Understanding Pricing and The Top Three Things that Impact Cost
- Interchange Plus Plus (IC++) Pricing / Tiered Pricing
- Payment Facilitator Pricing Packages
My favorite client, who does a considerable amount of volume with us, always comes back to me at the end of the year looking to be rewarded for their increase in volume. While I’d love to help them because of the client’s size and volume, I have hit the wall on rate reductions. There is no longer any wiggle room for a price break even though there is a continuous increase to its volume. So, my annual rate reduction call was not going to be exactly as they had hoped for, and I needed to have a heart to heart where we could discuss the cost of processing rates and the value of the Segpay service. Our call went well, and my merchant now has a good understanding of rate structure and the costs associated with processing a transaction.
This process made me realize a lot of people are confused about rates. For example, the difference in the cost of processing regionally (EU, UK, and U.S.) and whom you’re processing with. How do you know if you’re being treated fairly by your provider? This month we break down different pricing structures to help you be better prepared to discuss rates with your provider.
When you’re looking at your processing costs, a good idea is to step back and look at the bigger picture. Do you have the support of your provider and do they stay on top of looming issues that could impact your business?
What is Interchange Plus Plus (IC++) Pricing?
Many acquirers like to present interchange ++ pricing, which stands for interchange + card scheme fees + acquirers’ markup. What does this mean exactly? An interchange fee is a fee charged by the consumer’s issuing bank to accept a credit or debit transaction. Card scheme fees are the cost to process the transaction on the card brand’s networks. The final plus is the acquirers’ mark up.
Components of Interchange ++ pricing
- Protection – Until a merchant really starts processing, the acquirer won’t have a feel for the margin on the account. So, banks like to charge Interchange ++ pricing because it protects their margin.
- Card – A credit card, rewards card or debit card can have different interchange rates. Also, both Visa and MasterCard have different interchange fees and they update these twice a year.
- Business Category / Merchant Category Code (MCC) – These codes are assigned to businesses and broken out into categories such as groceries, charity, gas stations, fast food restaurants, travel, and mail order telephone order (MOTO)- which is where all high-risk transaction fall.
U.S. acquirers will also offer tiered pricing. This pricing structure is similar to the flat rate pricing structure, but instead of one rate, there are a few. Your acquirer will bundle 300+ possible interchange rates into three buckets: qualified, mid-qualified, and non-qualified. Each transaction will then be priced based on the rate bucket it falls into. This is another way for the acquirer to protect their margin and offers a more simplified rate structure for their merchant.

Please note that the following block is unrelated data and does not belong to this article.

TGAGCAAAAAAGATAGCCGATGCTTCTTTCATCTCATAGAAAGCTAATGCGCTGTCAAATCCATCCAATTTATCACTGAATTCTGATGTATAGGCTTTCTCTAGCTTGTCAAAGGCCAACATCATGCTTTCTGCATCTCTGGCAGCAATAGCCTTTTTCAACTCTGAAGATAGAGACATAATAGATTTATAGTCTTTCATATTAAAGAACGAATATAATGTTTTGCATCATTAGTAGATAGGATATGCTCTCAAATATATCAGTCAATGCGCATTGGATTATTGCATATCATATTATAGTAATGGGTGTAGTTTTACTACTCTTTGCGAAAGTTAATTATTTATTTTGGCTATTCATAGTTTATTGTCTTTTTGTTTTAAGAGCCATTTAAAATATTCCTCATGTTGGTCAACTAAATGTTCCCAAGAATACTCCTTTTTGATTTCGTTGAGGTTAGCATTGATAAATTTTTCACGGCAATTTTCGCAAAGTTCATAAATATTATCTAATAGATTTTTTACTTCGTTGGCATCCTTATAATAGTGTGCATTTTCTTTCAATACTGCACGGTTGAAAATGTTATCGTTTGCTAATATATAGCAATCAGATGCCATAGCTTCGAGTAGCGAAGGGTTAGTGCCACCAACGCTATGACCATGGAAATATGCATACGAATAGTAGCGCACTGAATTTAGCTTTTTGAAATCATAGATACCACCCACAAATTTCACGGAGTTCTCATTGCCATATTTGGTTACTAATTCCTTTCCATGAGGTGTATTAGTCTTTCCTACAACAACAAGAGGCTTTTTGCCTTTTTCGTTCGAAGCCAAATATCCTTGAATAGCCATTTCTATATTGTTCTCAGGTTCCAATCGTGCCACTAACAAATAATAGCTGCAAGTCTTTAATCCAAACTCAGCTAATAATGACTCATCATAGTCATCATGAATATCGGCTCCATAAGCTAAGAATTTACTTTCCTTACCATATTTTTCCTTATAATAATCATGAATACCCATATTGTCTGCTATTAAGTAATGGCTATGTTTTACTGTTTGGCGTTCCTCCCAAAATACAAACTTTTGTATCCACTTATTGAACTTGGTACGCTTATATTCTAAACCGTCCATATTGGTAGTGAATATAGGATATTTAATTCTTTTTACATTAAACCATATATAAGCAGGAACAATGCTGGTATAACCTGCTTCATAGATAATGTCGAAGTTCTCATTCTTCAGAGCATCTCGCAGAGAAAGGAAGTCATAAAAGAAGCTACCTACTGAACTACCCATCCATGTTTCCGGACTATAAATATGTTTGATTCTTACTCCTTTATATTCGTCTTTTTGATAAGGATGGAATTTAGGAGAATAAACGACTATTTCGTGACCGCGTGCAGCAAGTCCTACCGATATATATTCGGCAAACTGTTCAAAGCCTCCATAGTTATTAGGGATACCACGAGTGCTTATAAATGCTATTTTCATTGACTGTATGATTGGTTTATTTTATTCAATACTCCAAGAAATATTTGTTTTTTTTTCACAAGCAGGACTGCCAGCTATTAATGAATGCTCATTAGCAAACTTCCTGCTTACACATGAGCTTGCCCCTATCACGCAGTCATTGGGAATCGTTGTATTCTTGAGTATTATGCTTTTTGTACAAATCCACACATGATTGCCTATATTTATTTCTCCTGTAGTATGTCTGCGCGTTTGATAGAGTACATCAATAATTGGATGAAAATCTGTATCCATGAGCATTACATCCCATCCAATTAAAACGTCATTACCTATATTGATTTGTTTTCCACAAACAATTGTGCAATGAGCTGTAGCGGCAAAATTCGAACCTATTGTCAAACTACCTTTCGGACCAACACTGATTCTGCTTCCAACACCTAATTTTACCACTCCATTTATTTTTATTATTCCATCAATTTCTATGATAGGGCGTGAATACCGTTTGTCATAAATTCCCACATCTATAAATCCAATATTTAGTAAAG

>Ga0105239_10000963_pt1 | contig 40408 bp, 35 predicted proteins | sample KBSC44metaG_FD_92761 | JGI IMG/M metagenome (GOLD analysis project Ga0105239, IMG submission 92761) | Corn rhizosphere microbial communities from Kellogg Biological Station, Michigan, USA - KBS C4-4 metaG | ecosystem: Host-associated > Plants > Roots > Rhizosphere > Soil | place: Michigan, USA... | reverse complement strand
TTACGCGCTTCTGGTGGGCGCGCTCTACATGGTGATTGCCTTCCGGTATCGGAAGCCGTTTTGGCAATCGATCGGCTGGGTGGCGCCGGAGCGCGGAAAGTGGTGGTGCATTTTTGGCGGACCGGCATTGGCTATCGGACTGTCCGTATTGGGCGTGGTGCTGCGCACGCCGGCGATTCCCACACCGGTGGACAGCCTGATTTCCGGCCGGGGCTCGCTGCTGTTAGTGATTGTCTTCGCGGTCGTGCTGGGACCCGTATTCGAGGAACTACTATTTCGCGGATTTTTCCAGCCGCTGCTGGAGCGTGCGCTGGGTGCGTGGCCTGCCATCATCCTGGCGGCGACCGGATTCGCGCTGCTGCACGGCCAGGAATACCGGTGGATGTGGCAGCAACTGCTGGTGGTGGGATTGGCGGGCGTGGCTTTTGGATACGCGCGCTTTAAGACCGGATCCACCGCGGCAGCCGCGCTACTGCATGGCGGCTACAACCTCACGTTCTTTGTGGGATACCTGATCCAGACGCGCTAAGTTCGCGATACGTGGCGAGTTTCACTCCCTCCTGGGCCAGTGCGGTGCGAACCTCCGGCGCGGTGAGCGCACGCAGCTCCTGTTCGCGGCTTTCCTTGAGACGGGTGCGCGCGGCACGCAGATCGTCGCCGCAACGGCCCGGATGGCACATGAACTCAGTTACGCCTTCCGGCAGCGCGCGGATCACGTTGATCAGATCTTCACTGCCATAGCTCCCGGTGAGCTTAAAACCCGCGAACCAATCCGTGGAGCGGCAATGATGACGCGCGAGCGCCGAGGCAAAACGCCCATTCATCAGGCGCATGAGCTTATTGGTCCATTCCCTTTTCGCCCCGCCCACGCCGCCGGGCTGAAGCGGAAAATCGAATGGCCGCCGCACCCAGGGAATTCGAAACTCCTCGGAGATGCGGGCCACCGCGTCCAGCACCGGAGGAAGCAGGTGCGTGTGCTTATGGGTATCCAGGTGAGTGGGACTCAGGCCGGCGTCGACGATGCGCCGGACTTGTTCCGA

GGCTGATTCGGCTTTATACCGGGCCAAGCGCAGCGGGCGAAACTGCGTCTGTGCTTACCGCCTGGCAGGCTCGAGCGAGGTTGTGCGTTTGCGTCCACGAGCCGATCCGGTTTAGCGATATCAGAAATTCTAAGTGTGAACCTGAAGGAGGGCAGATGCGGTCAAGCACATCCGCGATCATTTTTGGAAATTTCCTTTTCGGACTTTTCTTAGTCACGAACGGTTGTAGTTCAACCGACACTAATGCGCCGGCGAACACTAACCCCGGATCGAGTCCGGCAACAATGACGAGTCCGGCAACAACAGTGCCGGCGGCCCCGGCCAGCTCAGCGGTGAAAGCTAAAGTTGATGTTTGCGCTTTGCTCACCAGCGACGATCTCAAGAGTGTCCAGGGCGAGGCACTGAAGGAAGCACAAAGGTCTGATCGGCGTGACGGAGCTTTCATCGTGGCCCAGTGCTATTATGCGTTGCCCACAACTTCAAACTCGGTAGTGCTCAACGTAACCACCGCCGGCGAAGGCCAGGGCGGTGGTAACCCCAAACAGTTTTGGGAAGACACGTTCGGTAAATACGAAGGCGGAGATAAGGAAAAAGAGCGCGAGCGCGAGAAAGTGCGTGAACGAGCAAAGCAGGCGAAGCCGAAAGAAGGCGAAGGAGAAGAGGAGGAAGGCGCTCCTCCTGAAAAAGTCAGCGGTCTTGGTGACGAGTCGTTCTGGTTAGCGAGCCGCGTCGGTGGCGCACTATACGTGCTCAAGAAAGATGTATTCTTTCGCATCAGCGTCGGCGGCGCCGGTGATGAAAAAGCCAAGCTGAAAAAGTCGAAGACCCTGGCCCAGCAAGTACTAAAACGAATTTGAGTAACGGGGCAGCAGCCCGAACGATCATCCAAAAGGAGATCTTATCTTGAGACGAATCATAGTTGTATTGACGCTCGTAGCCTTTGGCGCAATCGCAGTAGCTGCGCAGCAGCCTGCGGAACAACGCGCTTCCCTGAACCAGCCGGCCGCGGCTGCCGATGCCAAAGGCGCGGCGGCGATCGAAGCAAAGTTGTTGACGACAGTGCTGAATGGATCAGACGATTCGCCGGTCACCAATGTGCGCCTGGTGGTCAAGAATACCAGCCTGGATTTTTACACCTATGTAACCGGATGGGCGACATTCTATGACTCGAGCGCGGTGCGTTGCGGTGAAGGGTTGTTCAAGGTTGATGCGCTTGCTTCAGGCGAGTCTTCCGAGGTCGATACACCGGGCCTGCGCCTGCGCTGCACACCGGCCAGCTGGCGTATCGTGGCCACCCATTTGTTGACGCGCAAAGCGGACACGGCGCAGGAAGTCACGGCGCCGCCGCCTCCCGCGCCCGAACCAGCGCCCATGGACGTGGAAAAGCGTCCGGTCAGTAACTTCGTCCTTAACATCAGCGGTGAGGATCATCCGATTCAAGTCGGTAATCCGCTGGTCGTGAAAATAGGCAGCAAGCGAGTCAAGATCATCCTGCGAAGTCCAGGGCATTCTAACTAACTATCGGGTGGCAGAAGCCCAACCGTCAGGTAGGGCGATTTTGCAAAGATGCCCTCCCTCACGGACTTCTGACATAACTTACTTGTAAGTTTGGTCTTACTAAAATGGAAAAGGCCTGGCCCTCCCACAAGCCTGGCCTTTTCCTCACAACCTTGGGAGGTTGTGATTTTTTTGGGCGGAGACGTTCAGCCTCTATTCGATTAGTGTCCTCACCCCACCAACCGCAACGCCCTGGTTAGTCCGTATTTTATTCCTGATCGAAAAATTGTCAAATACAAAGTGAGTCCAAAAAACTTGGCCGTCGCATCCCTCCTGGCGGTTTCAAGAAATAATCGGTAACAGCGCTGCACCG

Where you live and where you’re doing business can impact rates. In 2015, the European Commission began limiting the amount of interchange fees that can be charged on transactions that are processed by an EU consumer through an EU acquirer. These same interchange fees are now capped at .20% on consumer debit cards and .30% on commercial debit cards. In addition, the regulation requires the acquirer to detail the cost associated with each transaction for full transparency. For this subset of traffic, the cost associated with processing transactions can be two to three percent less than acquiring costs in the United States or transactions processed through an EU acquirer, even though the consumer resides outside of the UE.
Payment Facilitator Pricing Packages
When you work with a payment facilitator, pricing is typically presented as a single bundled rate that accounts for the bank cost of Interchange ++, gateway fees and premium for auxiliary services offered, such as customer service, risk management, PCI compliance and marketing tools. Your payment facilitator also carries the burden of taking the risk on the account with the bank and is held accountable by the regulatory bodies that oversee consumer protection, like the Federal Trade Commission. In our case, the Central Bank of Ireland for our European business and the UK Financial Conduct Authority for our UK business. This model allows a merchant to know exactly what their pricing is and what features they will receive so they can focus on their content and technology platform.
When it comes down to it, there’s more to our business than just rates. My favorite acquirers to work with do not offer us the lowest rates. Instead, they provide us with the benefits of quick turn around on approvals, availability for calls and the sense that they genuinely care about our business. They make us feel like they have our back. When you’re looking at your processing costs, its a good idea to step back and look at the bigger picture. Do you have the support of your provider and do they stay on top of looming issues that could impact your business? This level of customer service cannot be measured in basis points. But from experience, I can tell you that the feeling of security is priceless.